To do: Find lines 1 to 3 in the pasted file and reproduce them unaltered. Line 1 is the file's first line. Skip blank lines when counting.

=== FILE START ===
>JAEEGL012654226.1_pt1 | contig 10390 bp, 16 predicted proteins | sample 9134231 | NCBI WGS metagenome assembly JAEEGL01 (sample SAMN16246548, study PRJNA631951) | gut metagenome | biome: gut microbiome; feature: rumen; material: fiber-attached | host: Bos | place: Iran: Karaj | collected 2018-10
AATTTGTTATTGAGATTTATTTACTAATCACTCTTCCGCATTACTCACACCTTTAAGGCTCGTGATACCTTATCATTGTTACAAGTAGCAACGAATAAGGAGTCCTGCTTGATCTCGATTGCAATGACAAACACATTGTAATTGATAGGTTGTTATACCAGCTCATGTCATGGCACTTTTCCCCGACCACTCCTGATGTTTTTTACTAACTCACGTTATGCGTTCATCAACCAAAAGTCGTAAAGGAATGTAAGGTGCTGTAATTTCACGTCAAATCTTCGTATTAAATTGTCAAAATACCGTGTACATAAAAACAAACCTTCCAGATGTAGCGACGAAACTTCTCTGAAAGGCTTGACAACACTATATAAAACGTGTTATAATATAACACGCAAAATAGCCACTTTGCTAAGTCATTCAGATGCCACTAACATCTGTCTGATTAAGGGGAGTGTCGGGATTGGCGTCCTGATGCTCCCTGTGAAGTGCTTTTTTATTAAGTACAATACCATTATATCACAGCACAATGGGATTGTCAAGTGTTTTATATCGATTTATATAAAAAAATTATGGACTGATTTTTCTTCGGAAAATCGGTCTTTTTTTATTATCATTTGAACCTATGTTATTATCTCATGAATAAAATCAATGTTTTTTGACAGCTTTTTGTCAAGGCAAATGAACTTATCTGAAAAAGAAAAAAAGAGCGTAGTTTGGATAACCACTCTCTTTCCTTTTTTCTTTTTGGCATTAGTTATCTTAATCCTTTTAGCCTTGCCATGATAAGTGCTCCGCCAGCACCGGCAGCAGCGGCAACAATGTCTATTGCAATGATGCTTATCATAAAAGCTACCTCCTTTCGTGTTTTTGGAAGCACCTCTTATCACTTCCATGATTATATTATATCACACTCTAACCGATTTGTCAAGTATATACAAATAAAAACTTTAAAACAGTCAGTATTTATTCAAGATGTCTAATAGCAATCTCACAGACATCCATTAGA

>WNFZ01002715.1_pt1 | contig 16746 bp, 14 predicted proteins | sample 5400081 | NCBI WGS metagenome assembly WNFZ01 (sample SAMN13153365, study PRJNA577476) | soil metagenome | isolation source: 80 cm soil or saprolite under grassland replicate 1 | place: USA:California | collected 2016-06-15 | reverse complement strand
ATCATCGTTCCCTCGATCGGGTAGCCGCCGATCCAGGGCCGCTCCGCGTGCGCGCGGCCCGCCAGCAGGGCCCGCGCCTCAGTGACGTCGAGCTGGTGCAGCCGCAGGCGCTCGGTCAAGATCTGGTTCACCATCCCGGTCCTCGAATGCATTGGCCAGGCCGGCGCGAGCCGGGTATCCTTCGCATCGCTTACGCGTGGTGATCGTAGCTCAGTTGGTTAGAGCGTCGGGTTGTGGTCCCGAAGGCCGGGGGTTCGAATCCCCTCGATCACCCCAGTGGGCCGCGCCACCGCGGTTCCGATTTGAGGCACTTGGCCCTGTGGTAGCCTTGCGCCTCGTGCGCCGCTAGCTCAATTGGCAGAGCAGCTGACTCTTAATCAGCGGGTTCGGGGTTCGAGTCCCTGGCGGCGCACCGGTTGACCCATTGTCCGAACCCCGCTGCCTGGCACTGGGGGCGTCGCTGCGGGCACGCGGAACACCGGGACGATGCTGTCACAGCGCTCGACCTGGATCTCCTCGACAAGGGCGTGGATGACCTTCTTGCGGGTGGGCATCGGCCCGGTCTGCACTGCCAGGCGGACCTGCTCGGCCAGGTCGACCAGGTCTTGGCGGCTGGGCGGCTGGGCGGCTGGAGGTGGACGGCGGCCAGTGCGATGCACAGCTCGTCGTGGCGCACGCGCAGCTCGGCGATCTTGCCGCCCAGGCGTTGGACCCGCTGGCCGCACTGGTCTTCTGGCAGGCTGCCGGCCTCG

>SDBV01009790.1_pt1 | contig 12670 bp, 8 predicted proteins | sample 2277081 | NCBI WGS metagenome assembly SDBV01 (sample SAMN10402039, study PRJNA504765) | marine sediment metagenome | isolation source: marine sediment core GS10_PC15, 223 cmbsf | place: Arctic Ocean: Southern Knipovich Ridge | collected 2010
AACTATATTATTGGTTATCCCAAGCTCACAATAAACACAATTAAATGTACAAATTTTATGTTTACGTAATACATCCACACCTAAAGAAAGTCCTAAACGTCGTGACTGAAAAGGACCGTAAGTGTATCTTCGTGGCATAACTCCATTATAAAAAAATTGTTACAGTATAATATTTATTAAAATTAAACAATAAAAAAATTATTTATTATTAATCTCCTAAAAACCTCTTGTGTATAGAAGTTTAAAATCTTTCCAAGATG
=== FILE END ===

>JAEEGL012654226.1_pt1 | contig 10390 bp, 16 predicted proteins | sample 9134231 | NCBI WGS metagenome assembly JAEEGL01 (sample SAMN16246548, study PRJNA631951) | gut metagenome | biome: gut microbiome; feature: rumen; material: fiber-attached | host: Bos | place: Iran: Karaj | collected 2018-10
AATTTGTTATTGAGATTTATTTACTAATCACTCTTCCGCATTACTCACACCTTTAAGGCTCGTGATACCTTATCATTGTTACAAGTAGCAACGAATAAGGAGTCCTGCTTGATCTCGATTGCAATGACAAACACATTGTAATTGATAGGTTGTTATACCAGCTCATGTCATGGCACTTTTCCCCGACCACTCCTGATGTTTTTTACTAACTCACGTTATGCGTTCATCAACCAAAAGTCGTAAAGGAATGTAAGGTGCTGTAATTTCACGTCAAATCTTCGTATTAAATTGTCAAAATACCGTGTACATAAAAACAAACCTTCCAGATGTAGCGACGAAACTTCTCTGAAAGGCTTGACAACACTATATAAAACGTGTTATAATATAACACGCAAAATAGCCACTTTGCTAAGTCATTCAGATGCCACTAACATCTGTCTGATTAAGGGGAGTGTCGGGATTGGCGTCCTGATGCTCCCTGTGAAGTGCTTTTTTATTAAGTACAATACCATTATATCACAGCACAATGGGATTGTCAAGTGTTTTATATCGATTTATATAAAAAAATTATGGACTGATTTTTCTTCGGAAAATCGGTCTTTTTTTATTATCATTTGAACCTATGTTATTATCTCATGAATAAAATCAATGTTTTTTGACAGCTTTTTGTCAAGGCAAATGAACTTATCTGAAAAAGAAAAAAAGAGCGTAGTTTGGATAACCACTCTCTTTCCTTTTTTCTTTTTGGCATTAGTTATCTTAATCCTTTTAGCCTTGCCATGATAAGTGCTCCGCCAGCACCGGCAGCAGCGGCAACAATGTCTATTGCAATGATGCTTATCATAAAAGCTACCTCCTTTCGTGTTTTTGGAAGCACCTCTTATCACTTCCATGATTATATTATATCACACTCTAACCGATTTGTCAAGTATATACAAATAAAAACTTTAAAACAGTCAGTATTTATTCAAGATGTCTAATAGCAATCTCACAGACATCCATTAGA

>WNFZ01002715.1_pt1 | contig 16746 bp, 14 predicted proteins | sample 5400081 | NCBI WGS metagenome assembly WNFZ01 (sample SAMN13153365, study PRJNA577476) | soil metagenome | isolation source: 80 cm soil or saprolite under grassland replicate 1 | place: USA:California | collected 2016-06-15 | reverse complement strand